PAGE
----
Ugandan tech and digital startups, we need to talk. More importantly, we need to find solutions.
The last time we had a hard talk about the startup eco-system in Uganda, I tore you to the smithereens, you went awry, you were pissed off!
At the time, you might have also noticed that some of your close knit circles nodded in agreement with the argument on the table.
They shared the same sentiments.
They are tired, and mostly because of that Africa is rising narrative, which is clearly and frighteningly, hot air.
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“My friend Sam Jonah KBE, one of the greatest entrepreneurs Africa has ever produced, once told me this story: He was going on a long journey by sea on a boat, when suddenly it stopped. Upon inquiry they found it had run out of fuel! Investigations revealed that the man in charge of fueling the vessel had deliberately decided not to put fuel on board because he’d had a dispute with the captain over his pay."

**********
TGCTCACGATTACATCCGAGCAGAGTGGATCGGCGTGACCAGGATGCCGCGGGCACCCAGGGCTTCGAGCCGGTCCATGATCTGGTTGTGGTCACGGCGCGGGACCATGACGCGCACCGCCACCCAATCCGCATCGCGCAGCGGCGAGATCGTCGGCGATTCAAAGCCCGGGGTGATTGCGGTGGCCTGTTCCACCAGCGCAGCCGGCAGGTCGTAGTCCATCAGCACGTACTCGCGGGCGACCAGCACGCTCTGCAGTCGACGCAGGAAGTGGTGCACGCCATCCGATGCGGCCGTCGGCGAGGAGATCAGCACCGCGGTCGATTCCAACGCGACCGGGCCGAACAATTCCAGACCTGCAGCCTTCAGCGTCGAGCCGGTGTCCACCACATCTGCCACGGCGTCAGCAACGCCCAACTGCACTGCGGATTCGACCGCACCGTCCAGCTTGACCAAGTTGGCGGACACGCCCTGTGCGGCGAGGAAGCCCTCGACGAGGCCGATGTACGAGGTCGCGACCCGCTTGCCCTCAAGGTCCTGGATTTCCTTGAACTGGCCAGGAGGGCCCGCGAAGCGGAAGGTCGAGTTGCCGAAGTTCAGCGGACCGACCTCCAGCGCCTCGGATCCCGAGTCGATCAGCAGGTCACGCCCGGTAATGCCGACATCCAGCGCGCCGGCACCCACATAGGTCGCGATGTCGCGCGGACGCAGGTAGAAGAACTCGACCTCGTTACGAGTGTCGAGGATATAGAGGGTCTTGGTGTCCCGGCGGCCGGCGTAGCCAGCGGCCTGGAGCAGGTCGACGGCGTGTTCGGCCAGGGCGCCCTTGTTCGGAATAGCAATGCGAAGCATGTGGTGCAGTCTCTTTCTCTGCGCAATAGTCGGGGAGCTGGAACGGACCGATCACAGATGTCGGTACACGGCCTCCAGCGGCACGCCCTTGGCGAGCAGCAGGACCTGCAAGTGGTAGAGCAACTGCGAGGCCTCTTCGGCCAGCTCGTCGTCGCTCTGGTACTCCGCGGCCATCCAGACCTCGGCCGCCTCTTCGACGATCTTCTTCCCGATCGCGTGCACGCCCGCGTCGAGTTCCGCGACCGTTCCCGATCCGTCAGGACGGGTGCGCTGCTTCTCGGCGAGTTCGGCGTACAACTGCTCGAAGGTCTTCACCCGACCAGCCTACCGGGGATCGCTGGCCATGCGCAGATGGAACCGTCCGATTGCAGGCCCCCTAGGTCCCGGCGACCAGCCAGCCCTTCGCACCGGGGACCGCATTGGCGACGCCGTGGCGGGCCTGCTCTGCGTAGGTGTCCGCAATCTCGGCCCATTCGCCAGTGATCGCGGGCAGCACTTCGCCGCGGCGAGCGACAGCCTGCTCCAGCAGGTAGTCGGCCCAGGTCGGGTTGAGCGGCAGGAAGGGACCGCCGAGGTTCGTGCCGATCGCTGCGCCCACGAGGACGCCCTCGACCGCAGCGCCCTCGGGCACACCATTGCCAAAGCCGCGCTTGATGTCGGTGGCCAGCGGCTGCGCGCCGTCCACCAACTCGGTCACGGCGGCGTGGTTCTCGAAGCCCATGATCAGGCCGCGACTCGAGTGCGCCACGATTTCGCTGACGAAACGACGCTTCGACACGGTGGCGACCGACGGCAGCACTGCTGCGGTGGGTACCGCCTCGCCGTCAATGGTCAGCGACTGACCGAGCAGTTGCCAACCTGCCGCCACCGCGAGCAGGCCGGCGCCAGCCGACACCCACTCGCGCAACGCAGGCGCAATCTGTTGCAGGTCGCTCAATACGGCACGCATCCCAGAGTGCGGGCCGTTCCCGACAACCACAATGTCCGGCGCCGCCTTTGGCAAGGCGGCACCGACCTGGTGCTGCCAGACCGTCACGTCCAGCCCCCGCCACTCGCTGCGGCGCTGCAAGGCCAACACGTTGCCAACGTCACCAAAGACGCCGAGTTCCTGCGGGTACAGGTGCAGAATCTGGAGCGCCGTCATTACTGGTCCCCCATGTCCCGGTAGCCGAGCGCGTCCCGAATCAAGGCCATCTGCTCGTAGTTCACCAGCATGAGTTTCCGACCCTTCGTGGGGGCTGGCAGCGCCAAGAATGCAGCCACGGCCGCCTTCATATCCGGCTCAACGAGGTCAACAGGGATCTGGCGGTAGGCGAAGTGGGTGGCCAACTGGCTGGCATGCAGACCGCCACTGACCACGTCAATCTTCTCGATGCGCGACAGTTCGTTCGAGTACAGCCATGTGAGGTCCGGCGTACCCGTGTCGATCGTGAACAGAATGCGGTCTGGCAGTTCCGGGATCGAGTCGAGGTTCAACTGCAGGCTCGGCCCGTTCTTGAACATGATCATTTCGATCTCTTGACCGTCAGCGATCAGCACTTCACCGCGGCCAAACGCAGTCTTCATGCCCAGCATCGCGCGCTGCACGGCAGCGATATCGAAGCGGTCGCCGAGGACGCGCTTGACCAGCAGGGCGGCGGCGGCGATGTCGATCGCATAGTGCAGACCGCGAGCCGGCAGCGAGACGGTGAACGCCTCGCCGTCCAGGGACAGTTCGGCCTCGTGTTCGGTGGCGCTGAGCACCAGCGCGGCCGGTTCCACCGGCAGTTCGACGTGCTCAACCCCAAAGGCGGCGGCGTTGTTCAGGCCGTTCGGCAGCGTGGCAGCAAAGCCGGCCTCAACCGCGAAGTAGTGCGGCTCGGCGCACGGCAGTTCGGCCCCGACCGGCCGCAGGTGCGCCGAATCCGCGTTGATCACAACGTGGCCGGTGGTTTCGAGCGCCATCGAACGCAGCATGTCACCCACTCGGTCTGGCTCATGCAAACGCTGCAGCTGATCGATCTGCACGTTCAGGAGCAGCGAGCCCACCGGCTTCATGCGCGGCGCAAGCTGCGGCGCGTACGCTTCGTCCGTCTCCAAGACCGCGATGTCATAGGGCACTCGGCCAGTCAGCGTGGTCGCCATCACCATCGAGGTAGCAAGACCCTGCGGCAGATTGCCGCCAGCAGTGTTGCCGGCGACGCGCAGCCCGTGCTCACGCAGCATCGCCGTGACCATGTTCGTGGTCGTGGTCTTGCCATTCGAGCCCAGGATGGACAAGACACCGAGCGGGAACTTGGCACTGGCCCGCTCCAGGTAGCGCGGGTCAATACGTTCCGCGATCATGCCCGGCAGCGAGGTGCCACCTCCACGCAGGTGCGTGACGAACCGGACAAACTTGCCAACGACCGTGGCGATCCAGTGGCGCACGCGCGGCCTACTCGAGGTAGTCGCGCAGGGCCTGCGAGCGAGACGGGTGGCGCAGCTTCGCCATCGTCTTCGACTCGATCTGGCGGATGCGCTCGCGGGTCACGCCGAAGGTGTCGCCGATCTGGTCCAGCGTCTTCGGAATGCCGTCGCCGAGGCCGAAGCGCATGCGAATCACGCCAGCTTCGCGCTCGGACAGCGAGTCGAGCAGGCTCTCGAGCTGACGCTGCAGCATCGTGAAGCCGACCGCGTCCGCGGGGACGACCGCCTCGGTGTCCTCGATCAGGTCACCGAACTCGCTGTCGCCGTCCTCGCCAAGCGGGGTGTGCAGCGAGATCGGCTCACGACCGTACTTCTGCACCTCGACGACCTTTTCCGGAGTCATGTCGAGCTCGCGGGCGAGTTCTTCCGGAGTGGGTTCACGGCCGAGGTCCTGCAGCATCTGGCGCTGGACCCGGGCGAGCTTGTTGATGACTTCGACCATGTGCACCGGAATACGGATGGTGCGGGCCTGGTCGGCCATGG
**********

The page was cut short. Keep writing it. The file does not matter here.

"Stranded together hundreds of miles off the coast of Ghana, and facing danger to all their lives, Mr Jonah asked the man why he would do such a thing given that they were all on the same boat, including the man himself. He had no answer."
The above is a story told by Econet founder, Strive Masiyiwa.
I want to make things clear, I am not like that man in charge of fuel who ends up shooting not only himself but also everyone else on the boat although that is what (it seems) I did when I went pronto on naming and shaming the evils in the start-up scene in Kampala, Uganda.